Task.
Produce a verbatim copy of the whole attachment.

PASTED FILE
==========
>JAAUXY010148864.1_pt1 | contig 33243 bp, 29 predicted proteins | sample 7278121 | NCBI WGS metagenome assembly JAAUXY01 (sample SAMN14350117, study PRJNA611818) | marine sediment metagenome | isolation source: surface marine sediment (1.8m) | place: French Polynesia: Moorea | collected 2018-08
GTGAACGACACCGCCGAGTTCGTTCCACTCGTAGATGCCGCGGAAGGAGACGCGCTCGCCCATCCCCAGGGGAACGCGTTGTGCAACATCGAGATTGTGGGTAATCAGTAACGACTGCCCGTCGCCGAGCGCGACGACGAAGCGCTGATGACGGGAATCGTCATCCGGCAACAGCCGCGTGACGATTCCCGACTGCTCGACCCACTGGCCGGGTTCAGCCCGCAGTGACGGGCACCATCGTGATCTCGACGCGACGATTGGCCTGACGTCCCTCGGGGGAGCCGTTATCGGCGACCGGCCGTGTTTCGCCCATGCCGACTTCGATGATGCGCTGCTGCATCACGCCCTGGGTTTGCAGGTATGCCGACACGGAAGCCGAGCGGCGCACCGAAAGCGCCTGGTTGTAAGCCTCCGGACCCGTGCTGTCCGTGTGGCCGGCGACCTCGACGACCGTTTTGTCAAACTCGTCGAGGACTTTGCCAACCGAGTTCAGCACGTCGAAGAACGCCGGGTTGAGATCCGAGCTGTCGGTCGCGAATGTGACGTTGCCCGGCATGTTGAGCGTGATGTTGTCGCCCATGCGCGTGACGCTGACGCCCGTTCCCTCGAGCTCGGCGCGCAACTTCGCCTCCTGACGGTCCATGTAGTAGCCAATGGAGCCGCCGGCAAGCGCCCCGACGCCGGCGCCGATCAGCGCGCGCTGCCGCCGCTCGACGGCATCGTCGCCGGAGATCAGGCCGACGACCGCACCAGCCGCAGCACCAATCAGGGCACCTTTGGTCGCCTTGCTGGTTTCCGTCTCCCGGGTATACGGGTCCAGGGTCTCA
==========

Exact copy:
>JAAUXY010148864.1_pt1 | contig 33243 bp, 29 predicted proteins | sample 7278121 | NCBI WGS metagenome assembly JAAUXY01 (sample SAMN14350117, study PRJNA611818) | marine sediment metagenome | isolation source: surface marine sediment (1.8m) | place: French Polynesia: Moorea | collected 2018-08
GTGAACGACACCGCCGAGTTCGTTCCACTCGTAGATGCCGCGGAAGGAGACGCGCTCGCCCATCCCCAGGGGAACGCGTTGTGCAACATCGAGATTGTGGGTAATCAGTAACGACTGCCCGTCGCCGAGCGCGACGACGAAGCGCTGATGACGGGAATCGTCATCCGGCAACAGCCGCGTGACGATTCCCGACTGCTCGACCCACTGGCCGGGTTCAGCCCGCAGTGACGGGCACCATCGTGATCTCGACGCGACGATTGGCCTGACGTCCCTCGGGGGAGCCGTTATCGGCGACCGGCCGTGTTTCGCCCATGCCGACTTCGATGATGCGCTGCTGCATCACGCCCTGGGTTTGCAGGTATGCCGACACGGAAGCCGAGCGGCGCACCGAAAGCGCCTGGTTGTAAGCCTCCGGACCCGTGCTGTCCGTGTGGCCGGCGACCTCGACGACCGTTTTGTCAAACTCGTCGAGGACTTTGCCAACCGAGTTCAGCACGTCGAAGAACGCCGGGTTGAGATCCGAGCTGTCGGTCGCGAATGTGACGTTGCCCGGCATGTTGAGCGTGATGTTGTCGCCCATGCGCGTGACGCTGACGCCCGTTCCCTCGAGCTCGGCGCGCAACTTCGCCTCCTGACGGTCCATGTAGTAGCCAATGGAGCCGCCGGCAAGCGCCCCGACGCCGGCGCCGATCAGCGCGCGCTGCCGCCGCTCGACGGCATCGTCGCCGGAGATCAGGCCGACGACCGCACCAGCCGCAGCACCAATCAGGGCACCTTTGGTCGCCTTGCTGGTTTCCGTCTCCCGGGTATACGGGTCCAGGGTCTCA